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The founder of the Chobani yoghurt company is Hamdi Ulukaya, a Muslim immigrant from Turkey. He came to upstate New York 10 years ago with nothing, bought an empty Kraft plant using an SBA loan, and started hiring employees. Ulukaya is now a billionaire. He just made some headlines recently:

The clip below shows how he got started:

This man is not even a United States citizen yet, but he has created jobs for over 2,000 people in the United States already, and growing. Yes, he is a Muslim immigrant.

When the interviewer asks him about how Obamacare affects his business, she is obviously expecting complaints. However, he says “I have bigger problems. I need to make more yoghurt.” I have to agree. Most business people are way less worried about their employees’ healthcare costs than they are about running the business. If the business is run well and is successful, healthcare costs are a footnote at best.

So here is an amazing success story created by an immigrant. To my dismay, I then saw somebody commenting with this under the YouTube video:


This kind of sentiment in our country makes me sick and embarrassed about my countrymen. Let’s just get this straight:

A guy comes from Turkey 10 years ago, a son of a farmer, penniless. He decides to start a yoghurt company. He goes to the SBA and borrows $800,000 and with that he rescues a factory in upstate New York that was being shut down by Kraft, and he proceeds to turn that $800,000 loan into a billion-dollar company, creates 2,000 jobs, then gives away 10% of his company to his employees, worth hundreds of thousands of dollars EACH, and Jim Allen III, Col. Richard Hunter and Lauri DEAGUIAR have a problem with that?

One complains about veterans dying in the streets. Why, if an immigrant farm boy from Turkey can start a yoghurt company and create American jobs, why don’t the veterans in the streets start some companies?

Another complains that he is a lying pig because, presumably there was a Turkish refugee in Idaho who raped a poor 5-year-old girl? I don’t get the connection. Sorry.

Here we have a self-made billionaire, who used the system, and borrowed $800,000 from the SBA, and built a great company. That’s Ulukaya. He is demonized by comments like this because he is an immigrant, and he is a Muslim.

I know of another self-made billionaire, who used the system (his words), and borrowed a small loan of $14,000,000 from his father, and built a great company. That’s Trump.

Both created thousands of jobs. Both are billionaires. Both “used the system.” One has never filed bankruptcy. Since he never had a billion-dollar loss, he presumably pays federal income tax.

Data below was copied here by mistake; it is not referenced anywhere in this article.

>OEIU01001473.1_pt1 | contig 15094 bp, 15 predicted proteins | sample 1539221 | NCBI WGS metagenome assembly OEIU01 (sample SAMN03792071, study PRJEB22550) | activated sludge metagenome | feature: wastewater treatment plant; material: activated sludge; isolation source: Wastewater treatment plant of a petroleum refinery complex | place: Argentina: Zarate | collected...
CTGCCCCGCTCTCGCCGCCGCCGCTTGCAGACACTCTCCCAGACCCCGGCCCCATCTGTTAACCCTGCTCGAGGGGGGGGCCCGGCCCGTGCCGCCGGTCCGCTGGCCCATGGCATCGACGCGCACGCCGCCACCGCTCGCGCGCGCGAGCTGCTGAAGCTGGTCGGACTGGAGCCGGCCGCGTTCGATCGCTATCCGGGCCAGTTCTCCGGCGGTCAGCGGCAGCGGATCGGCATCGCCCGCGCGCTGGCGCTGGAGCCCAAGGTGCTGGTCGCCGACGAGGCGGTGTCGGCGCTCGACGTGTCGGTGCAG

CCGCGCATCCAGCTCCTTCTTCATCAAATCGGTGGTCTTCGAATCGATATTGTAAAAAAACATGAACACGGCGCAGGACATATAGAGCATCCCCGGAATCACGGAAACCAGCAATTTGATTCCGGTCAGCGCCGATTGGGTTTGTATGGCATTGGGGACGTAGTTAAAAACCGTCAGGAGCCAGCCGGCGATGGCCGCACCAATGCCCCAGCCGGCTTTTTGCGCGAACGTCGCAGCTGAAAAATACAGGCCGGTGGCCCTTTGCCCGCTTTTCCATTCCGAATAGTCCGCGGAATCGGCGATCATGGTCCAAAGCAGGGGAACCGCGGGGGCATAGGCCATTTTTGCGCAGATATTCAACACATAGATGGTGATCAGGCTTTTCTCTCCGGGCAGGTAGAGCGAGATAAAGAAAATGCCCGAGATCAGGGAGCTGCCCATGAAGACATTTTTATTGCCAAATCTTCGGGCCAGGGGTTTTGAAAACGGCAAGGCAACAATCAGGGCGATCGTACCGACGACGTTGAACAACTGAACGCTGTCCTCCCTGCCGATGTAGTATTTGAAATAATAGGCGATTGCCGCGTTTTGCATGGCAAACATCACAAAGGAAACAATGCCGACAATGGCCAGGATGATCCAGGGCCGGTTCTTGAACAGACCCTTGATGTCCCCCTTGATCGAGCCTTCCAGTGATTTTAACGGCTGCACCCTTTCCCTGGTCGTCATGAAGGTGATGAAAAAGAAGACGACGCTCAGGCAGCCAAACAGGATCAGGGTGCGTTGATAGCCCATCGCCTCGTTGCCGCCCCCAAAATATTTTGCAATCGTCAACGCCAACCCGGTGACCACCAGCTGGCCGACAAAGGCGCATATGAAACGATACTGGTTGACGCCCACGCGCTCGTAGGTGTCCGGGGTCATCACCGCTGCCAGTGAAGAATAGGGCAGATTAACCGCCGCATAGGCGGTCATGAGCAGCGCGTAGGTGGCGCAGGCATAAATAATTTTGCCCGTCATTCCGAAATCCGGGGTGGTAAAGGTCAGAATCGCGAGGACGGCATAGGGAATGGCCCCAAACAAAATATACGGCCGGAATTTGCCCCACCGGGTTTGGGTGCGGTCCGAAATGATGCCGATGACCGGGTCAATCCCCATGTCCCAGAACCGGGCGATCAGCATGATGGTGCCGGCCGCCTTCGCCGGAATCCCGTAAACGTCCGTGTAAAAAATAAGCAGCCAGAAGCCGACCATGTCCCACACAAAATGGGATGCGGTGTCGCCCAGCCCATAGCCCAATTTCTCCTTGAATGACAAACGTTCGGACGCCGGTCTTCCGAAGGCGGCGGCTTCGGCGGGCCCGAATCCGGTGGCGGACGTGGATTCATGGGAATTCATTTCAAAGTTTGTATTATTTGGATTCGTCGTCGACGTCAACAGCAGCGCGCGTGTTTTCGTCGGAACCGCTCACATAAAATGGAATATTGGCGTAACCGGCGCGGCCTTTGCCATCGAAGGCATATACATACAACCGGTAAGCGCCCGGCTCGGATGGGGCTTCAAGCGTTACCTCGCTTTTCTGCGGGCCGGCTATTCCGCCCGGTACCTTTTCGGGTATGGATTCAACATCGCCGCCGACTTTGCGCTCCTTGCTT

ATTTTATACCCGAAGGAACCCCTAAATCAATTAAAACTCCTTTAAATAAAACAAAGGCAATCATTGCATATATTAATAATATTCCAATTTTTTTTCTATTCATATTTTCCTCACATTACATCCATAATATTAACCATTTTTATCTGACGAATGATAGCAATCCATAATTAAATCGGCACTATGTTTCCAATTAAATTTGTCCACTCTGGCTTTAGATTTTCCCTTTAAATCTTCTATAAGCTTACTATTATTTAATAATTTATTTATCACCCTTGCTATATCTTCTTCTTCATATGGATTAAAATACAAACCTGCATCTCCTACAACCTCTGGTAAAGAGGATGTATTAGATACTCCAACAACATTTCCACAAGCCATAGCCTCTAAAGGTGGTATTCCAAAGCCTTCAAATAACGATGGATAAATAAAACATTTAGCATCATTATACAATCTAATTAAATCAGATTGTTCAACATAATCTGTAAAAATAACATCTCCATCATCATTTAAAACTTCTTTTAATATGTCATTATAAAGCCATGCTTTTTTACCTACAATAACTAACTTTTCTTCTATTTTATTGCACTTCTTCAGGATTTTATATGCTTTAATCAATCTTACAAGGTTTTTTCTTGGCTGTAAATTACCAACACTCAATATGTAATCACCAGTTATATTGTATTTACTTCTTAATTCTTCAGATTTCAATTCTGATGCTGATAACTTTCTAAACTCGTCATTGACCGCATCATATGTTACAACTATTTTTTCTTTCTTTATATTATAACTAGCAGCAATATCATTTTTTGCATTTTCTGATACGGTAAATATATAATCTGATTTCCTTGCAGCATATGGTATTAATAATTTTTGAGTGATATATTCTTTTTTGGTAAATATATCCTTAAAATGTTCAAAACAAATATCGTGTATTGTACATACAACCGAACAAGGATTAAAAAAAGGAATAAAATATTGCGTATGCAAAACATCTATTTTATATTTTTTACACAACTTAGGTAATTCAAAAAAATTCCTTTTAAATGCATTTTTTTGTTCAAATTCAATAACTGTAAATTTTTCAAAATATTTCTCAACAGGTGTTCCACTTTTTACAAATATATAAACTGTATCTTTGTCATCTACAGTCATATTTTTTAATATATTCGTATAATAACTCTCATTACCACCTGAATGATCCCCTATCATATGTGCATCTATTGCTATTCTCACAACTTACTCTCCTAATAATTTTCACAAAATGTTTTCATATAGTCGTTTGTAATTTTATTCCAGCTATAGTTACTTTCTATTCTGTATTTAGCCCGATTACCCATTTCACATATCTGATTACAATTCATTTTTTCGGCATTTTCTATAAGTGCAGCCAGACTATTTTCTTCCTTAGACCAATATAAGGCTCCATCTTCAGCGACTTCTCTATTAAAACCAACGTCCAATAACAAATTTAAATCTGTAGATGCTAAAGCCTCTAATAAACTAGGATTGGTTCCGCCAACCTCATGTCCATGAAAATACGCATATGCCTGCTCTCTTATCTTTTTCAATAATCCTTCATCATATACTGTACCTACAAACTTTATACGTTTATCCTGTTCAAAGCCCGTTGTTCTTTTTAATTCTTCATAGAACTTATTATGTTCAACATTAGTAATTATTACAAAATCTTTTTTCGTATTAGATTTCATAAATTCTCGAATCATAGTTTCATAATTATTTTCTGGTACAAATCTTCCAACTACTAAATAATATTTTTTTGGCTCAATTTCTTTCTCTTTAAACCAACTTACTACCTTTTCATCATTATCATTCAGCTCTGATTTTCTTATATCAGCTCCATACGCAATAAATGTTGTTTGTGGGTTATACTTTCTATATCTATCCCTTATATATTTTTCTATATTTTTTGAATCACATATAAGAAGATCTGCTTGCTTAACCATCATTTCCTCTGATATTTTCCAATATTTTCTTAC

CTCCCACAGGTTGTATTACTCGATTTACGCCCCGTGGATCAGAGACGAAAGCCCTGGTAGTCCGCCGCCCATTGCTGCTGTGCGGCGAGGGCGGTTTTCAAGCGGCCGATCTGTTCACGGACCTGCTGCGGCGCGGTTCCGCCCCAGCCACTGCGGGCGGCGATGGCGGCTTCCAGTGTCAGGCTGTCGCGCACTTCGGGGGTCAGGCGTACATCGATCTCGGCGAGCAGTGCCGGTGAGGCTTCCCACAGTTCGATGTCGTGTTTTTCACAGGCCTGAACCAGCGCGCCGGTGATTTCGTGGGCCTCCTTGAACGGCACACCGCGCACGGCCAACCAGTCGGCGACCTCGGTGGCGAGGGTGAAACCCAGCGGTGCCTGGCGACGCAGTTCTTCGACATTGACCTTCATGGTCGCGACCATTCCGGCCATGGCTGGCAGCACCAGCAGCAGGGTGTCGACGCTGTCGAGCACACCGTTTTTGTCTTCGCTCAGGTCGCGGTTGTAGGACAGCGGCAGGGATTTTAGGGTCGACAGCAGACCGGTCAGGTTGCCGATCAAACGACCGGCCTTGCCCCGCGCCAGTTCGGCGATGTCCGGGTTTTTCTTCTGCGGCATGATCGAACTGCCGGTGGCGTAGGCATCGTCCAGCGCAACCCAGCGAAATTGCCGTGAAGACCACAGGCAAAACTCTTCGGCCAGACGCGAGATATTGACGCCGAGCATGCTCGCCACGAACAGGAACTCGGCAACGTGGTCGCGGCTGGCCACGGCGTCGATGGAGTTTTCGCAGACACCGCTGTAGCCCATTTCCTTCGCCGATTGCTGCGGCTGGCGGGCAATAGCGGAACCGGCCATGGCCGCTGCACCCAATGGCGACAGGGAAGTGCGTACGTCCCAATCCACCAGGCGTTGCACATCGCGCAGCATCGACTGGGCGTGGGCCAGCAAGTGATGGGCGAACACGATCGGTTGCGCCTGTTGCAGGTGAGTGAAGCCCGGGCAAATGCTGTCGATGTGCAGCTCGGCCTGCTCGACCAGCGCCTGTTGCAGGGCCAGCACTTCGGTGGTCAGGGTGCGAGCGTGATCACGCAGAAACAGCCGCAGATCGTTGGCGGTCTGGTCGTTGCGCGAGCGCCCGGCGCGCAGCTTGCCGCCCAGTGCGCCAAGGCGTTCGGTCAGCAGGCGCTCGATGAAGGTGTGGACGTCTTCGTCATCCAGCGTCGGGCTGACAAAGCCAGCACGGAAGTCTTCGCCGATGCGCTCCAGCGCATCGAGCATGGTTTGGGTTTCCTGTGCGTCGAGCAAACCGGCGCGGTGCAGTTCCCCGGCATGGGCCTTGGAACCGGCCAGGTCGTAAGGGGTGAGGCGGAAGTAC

But one is an immigrant, a Muslim and a not yet a citizen.

And the other is Donald Trump. He is running for president.

A tale of two billionaires.

You choose!

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Minimum Wage 1

I do not believe that raising the minimum wage solves the problem. I have outlined my thoughts on this subject in many blog entries, including this one. For more, just search “Minimum Wage” in the search box above. There are three main thoughts that this Facebook Meme triggered:

Raising the minimum wage artificially by government action does not work in the end. It tries to solve a problem with a short-term solution. At the end, unforeseen consequences just move the problem around to another area. Let me give you an example in California. We have had a system where low-income families have been receiving assistance for their childcare from the government for decades. A single mom working at Walmart for minimum wage does not make enough money to pay to have her children in childcare while she works. The government has been assisting that mom with subsidized childcare programs. Philosophically you may ask how that is the public’s problem? If mom has children and not enough education to get a job that pays a decent wage, that’s her problem. Why should taxpayers assist her? The answer is a moral one: The government is there to protect the children. Why do we make a child pay for the mistakes of a parent? What fault of the child is it that their parents do not know how to arrange their lives? So we provide quality education by putting them into quality childcare, while the parent finds a way out of this situation. This has been proven overall successful. You may differ with me, but that’s the argument. However, here is how this relates to this minimum wage discussion:

When the minimum wage was raised, and these parents made more money all of a sudden, they no longer qualified for subsidized childcare. So now they have to pay for their own childcare. But their raises were not enough to cover them. So now parents on that fringe had to quit their jobs, stay home with their children, draw on other welfare (food stamps, etc.) while they are not working productively, and the children lost the quality care and education. The children pay. And the public pays – just through a different channel.

States like Idaho, Oklahoma and Alabama, as quoted in the meme, that banned their cities from raising the minimum wage, are acting out of protectionist fear. The governments of these states obviously buy into my argument above that raising the minimum wage does not work in the end. So they don’t do it. However, then they muck with the system in their own way by preventing their cities to act on their own. This is protectionist behavior, and it also will have its own unintended consequences.

The real solution to this is to let the people, the market decide. If the wage that Walmart pays is too little, just DON’T WORK THERE. Find another job that pays more. If Walmart can’t find people willing to work for what they pay, they will raise their pay all on their own. That’s how the market works. This argument is easily made but difficult to put into practice. The problem is that many people who take these jobs simply do not have the education needed for higher-paying-jobs. That may be because their parents could not afford better care and education for them when they were children.